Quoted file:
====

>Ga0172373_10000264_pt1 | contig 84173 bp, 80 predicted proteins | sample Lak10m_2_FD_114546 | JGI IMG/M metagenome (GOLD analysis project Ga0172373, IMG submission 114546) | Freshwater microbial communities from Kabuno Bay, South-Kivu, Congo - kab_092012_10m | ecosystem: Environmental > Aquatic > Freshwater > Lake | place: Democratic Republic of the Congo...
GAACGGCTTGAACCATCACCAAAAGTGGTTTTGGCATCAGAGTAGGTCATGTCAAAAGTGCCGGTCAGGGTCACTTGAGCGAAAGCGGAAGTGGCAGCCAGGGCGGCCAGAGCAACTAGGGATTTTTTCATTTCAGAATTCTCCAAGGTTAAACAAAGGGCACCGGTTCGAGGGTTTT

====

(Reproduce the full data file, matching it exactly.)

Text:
>Ga0172373_10000264_pt1 | contig 84173 bp, 80 predicted proteins | sample Lak10m_2_FD_114546 | JGI IMG/M metagenome (GOLD analysis project Ga0172373, IMG submission 114546) | Freshwater microbial communities from Kabuno Bay, South-Kivu, Congo - kab_092012_10m | ecosystem: Environmental > Aquatic > Freshwater > Lake | place: Democratic Republic of the Congo...
GAACGGCTTGAACCATCACCAAAAGTGGTTTTGGCATCAGAGTAGGTCATGTCAAAAGTGCCGGTCAGGGTCACTTGAGCGAAAGCGGAAGTGGCAGCCAGGGCGGCCAGAGCAACTAGGGATTTTTTCATTTCAGAATTCTCCAAGGTTAAACAAAGGGCACCGGTTCGAGGGTTTT